McKinley is the last president to serve in the American Civil War and the only one to start the war as an enlisted soldier, beginning as a private in the Union Army and ending as a brevet major. After the war, he settles in Canton, Ohio, where he practices law and marries Ida Saxton. In 1876, he is elected to the United States Congress, where he becomes the Republican Party‘s expert on the protective tariff, which he promises will bring prosperity. His 1890 McKinley Tariff is highly controversial which, together with a Democratic redistricting aimed at gerrymandering him out of office, leads to his defeat in the Democratic landslide of 1890.

McKinley is elected Ohio’s governor in 1891 and 1893, steering a moderate course between capital and labor interests. With the aid of his close adviser Mark Hanna, he secures the Republican nomination for president in 1896, amid a deep economic depression. He defeats his Democratic rival, William Jennings Bryan, after a front porch campaign in which he advocates “sound money” and promises that high tariffs will restore prosperity.

Rapid economic growth marks McKinley’s presidency. He promotes the 1897 Dingley Act to protect manufacturers and factory workers from foreign competition, and in 1900, he secures the passage of the Gold Standard Act. He hopes to persuade Spain to grant independence to rebellious Cuba without conflict, but when negotiation fails, he leads the nation into the Spanish–American War of 1898. The U.S. victory is quick and decisive. As part of the Treaty of Paris, Spain turns over to the United States its main overseas colonies of Puerto Rico, Guam, and the Philippines. Cuba is promised independence, but at that time remains under the control of the U.S. Army. The United States annexes the independent Republic of Hawaii in 1898 and it became a U.S. territory.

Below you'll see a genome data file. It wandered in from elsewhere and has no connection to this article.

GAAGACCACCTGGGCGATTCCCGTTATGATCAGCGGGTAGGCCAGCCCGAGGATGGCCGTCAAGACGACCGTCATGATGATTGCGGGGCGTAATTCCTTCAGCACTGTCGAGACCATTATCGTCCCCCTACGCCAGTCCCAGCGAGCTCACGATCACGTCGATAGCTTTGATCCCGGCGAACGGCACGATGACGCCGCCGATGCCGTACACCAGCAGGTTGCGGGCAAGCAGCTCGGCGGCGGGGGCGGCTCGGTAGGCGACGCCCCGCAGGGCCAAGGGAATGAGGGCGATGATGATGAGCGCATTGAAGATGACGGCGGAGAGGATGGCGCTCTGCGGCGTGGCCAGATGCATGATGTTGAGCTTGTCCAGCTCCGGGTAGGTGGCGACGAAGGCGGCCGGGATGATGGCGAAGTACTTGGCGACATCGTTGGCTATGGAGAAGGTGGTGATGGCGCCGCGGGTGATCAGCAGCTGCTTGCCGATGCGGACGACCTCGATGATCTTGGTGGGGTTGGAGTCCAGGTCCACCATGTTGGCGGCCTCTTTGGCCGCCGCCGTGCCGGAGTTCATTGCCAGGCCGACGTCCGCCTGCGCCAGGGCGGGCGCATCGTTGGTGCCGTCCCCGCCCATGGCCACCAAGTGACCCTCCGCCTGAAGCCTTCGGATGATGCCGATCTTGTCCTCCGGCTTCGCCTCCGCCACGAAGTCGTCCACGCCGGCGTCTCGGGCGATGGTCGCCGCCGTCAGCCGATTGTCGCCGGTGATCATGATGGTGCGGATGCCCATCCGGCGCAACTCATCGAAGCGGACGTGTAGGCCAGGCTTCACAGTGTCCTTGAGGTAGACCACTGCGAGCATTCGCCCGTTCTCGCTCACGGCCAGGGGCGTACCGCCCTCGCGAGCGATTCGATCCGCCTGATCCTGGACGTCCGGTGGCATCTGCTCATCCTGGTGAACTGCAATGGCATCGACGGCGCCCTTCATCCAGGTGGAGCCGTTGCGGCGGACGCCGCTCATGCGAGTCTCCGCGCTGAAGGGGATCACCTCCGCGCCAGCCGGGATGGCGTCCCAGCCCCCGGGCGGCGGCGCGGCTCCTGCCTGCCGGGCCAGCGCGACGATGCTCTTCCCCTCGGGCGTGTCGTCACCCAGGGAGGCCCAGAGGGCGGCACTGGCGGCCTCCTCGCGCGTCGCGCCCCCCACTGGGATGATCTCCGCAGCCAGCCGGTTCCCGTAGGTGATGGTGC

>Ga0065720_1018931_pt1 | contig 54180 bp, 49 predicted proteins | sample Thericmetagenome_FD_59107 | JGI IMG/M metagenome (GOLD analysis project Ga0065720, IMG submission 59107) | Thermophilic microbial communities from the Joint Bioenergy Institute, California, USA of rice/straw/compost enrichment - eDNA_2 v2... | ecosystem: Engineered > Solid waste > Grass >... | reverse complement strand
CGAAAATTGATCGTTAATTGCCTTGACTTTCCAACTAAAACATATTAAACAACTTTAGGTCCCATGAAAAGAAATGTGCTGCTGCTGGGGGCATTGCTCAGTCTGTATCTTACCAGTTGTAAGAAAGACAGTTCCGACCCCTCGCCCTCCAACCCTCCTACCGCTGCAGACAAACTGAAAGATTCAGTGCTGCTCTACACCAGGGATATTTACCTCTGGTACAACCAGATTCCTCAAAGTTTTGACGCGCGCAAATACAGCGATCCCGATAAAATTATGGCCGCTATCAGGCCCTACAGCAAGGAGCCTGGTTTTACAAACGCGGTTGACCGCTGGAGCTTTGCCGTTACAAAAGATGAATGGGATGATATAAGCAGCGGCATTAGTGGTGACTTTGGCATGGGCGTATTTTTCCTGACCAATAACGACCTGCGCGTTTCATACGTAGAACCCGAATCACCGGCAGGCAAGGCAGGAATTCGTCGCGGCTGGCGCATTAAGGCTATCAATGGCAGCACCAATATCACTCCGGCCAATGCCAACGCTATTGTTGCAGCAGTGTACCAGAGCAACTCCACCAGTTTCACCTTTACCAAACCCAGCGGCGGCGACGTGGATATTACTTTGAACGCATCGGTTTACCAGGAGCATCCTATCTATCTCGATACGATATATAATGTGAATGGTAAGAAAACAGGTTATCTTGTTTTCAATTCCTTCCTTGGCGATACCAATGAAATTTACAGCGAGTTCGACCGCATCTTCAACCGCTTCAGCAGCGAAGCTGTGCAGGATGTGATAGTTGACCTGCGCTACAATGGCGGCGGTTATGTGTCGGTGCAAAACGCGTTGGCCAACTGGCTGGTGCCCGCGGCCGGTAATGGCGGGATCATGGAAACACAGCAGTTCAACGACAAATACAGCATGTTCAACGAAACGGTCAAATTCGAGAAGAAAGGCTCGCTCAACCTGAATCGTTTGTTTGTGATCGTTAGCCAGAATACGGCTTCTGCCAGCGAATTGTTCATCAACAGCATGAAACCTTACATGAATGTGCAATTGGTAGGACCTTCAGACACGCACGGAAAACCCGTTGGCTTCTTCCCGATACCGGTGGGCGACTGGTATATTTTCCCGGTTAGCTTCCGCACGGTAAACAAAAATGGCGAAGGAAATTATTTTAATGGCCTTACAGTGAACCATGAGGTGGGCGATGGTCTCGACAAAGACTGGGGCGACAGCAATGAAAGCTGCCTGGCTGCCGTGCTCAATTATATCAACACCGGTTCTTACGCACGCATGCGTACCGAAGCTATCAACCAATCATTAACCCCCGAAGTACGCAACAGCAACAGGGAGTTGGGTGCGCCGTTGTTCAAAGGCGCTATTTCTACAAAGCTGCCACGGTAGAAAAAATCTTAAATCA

Historians regard McKinley’s 1896 victory as a realigning election, in which the political stalemate of the post–Civil War era gives way to the Republican-dominated Fourth Party System, which begins with the Progressive Era.

McKinley defeats Bryan again in the 1900 presidential election, in a campaign focused on imperialism, protectionism, and free silver. However, his legacy is suddenly cut short when he is shot on September 6, 1901 by Leon Czolgosz, a second-generation Polish American with anarchist leanings. McKinley dies eight days later on September 14, 1901, and is succeeded by his Vice President, Theodore Roosevelt. He is buried at the McKinley National Memorial in Canton, Ohio.

As an innovator of American interventionism and pro-business sentiment, McKinley’s presidency is generally considered above average, though his highly positive public perception is soon overshadowed by Roosevelt.